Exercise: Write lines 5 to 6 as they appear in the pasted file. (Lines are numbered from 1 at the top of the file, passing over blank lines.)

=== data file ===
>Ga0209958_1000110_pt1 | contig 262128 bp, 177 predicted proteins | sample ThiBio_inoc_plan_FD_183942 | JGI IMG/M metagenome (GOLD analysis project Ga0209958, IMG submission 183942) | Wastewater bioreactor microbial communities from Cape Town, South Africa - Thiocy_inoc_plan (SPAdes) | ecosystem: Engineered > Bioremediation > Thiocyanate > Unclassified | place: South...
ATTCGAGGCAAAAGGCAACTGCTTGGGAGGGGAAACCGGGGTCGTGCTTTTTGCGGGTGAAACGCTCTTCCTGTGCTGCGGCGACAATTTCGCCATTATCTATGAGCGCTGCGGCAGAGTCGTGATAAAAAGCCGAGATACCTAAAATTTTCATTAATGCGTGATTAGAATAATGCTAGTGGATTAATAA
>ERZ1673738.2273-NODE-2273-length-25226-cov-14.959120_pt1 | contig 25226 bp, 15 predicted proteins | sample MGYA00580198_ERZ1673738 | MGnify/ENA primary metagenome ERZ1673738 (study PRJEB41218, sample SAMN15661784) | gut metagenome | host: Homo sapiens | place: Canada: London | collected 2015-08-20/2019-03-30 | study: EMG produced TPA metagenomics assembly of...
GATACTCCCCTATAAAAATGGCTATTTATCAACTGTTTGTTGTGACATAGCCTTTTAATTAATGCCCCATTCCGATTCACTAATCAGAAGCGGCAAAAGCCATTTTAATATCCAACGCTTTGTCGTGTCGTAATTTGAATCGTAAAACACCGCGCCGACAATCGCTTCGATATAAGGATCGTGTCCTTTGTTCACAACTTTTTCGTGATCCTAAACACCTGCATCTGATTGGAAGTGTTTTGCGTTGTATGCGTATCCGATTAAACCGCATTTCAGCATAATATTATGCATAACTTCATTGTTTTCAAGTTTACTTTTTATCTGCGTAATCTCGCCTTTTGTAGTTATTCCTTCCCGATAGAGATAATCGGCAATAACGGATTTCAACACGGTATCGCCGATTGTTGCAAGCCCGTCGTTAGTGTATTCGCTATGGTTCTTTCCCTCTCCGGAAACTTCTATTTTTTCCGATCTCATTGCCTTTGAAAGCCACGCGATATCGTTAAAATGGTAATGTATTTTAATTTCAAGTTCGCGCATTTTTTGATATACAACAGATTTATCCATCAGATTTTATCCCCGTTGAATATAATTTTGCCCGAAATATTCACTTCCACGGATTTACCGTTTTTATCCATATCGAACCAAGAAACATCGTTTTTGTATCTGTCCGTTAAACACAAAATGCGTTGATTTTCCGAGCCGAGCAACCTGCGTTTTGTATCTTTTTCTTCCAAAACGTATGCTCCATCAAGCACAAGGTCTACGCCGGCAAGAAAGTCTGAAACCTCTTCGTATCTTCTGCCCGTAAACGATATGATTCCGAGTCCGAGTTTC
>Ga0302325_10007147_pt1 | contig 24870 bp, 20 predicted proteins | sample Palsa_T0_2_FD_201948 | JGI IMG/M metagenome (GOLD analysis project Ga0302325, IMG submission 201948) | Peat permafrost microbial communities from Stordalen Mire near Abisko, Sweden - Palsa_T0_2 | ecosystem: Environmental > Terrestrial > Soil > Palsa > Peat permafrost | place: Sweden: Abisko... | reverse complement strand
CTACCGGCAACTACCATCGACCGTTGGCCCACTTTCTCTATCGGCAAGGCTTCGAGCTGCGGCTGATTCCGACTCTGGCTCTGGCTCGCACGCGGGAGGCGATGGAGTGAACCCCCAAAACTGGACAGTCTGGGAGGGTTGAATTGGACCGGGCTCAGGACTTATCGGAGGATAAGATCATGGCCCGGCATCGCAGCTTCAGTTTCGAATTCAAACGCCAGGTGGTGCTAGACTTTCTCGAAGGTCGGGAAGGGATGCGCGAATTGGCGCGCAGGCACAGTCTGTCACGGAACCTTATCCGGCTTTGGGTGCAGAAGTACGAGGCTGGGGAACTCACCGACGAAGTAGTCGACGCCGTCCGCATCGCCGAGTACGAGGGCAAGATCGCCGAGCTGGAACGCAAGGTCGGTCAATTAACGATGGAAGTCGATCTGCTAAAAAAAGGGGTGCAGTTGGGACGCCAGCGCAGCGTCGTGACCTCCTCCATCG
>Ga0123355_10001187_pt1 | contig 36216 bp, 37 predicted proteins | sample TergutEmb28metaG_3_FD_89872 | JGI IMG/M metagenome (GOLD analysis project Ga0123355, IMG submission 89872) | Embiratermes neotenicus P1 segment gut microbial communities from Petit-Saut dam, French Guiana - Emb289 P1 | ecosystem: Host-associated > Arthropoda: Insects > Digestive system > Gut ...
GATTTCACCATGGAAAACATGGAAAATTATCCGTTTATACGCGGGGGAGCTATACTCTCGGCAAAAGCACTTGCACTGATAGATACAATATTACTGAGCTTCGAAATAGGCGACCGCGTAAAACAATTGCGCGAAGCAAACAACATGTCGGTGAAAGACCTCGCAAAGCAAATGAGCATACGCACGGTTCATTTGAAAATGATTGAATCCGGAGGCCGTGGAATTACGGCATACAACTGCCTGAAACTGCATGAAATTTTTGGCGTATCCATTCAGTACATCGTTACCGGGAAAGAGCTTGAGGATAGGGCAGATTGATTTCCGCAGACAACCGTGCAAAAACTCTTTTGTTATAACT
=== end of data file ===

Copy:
>Ga0302325_10007147_pt1 | contig 24870 bp, 20 predicted proteins | sample Palsa_T0_2_FD_201948 | JGI IMG/M metagenome (GOLD analysis project Ga0302325, IMG submission 201948) | Peat permafrost microbial communities from Stordalen Mire near Abisko, Sweden - Palsa_T0_2 | ecosystem: Environmental > Terrestrial > Soil > Palsa > Peat permafrost | place: Sweden: Abisko... | reverse complement strand
CTACCGGCAACTACCATCGACCGTTGGCCCACTTTCTCTATCGGCAAGGCTTCGAGCTGCGGCTGATTCCGACTCTGGCTCTGGCTCGCACGCGGGAGGCGATGGAGTGAACCCCCAAAACTGGACAGTCTGGGAGGGTTGAATTGGACCGGGCTCAGGACTTATCGGAGGATAAGATCATGGCCCGGCATCGCAGCTTCAGTTTCGAATTCAAACGCCAGGTGGTGCTAGACTTTCTCGAAGGTCGGGAAGGGATGCGCGAATTGGCGCGCAGGCACAGTCTGTCACGGAACCTTATCCGGCTTTGGGTGCAGAAGTACGAGGCTGGGGAACTCACCGACGAAGTAGTCGACGCCGTCCGCATCGCCGAGTACGAGGGCAAGATCGCCGAGCTGGAACGCAAGGTCGGTCAATTAACGATGGAAGTCGATCTGCTAAAAAAAGGGGTGCAGTTGGGACGCCAGCGCAGCGTCGTGACCTCCTCCATCG